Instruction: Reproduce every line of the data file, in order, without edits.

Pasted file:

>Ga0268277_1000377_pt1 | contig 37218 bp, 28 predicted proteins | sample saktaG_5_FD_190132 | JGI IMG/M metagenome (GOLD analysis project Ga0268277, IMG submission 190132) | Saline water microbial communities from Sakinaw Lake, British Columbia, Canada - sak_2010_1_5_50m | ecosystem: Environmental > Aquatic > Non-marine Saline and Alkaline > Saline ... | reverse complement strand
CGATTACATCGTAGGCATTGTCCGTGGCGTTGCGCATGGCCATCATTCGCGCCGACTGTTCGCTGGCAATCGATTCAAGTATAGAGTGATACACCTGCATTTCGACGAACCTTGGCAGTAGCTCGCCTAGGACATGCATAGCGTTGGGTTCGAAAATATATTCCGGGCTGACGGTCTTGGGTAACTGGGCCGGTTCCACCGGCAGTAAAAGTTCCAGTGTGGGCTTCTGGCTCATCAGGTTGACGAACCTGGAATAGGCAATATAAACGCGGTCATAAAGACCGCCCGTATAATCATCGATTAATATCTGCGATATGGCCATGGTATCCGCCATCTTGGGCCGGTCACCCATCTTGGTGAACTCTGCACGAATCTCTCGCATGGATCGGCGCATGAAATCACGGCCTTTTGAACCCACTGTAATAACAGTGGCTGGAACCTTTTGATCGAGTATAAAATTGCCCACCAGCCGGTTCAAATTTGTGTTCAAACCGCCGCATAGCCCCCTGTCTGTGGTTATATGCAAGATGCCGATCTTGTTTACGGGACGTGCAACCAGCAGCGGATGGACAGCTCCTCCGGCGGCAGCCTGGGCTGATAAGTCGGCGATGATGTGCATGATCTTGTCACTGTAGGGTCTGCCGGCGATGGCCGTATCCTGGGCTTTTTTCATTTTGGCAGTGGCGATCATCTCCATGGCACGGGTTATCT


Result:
>Ga0268277_1000377_pt1 | contig 37218 bp, 28 predicted proteins | sample saktaG_5_FD_190132 | JGI IMG/M metagenome (GOLD analysis project Ga0268277, IMG submission 190132) | Saline water microbial communities from Sakinaw Lake, British Columbia, Canada - sak_2010_1_5_50m | ecosystem: Environmental > Aquatic > Non-marine Saline and Alkaline > Saline ... | reverse complement strand
CGATTACATCGTAGGCATTGTCCGTGGCGTTGCGCATGGCCATCATTCGCGCCGACTGTTCGCTGGCAATCGATTCAAGTATAGAGTGATACACCTGCATTTCGACGAACCTTGGCAGTAGCTCGCCTAGGACATGCATAGCGTTGGGTTCGAAAATATATTCCGGGCTGACGGTCTTGGGTAACTGGGCCGGTTCCACCGGCAGTAAAAGTTCCAGTGTGGGCTTCTGGCTCATCAGGTTGACGAACCTGGAATAGGCAATATAAACGCGGTCATAAAGACCGCCCGTATAATCATCGATTAATATCTGCGATATGGCCATGGTATCCGCCATCTTGGGCCGGTCACCCATCTTGGTGAACTCTGCACGAATCTCTCGCATGGATCGGCGCATGAAATCACGGCCTTTTGAACCCACTGTAATAACAGTGGCTGGAACCTTTTGATCGAGTATAAAATTGCCCACCAGCCGGTTCAAATTTGTGTTCAAACCGCCGCATAGCCCCCTGTCTGTGGTTATATGCAAGATGCCGATCTTGTTTACGGGACGTGCAACCAGCAGCGGATGGACAGCTCCTCCGGCGGCAGCCTGGGCTGATAAGTCGGCGATGATGTGCATGATCTTGTCACTGTAGGGTCTGCCGGCGATGGCCGTATCCTGGGCTTTTTTCATTTTGGCAGTGGCGATCATCTCCATGGCACGGGTTATCT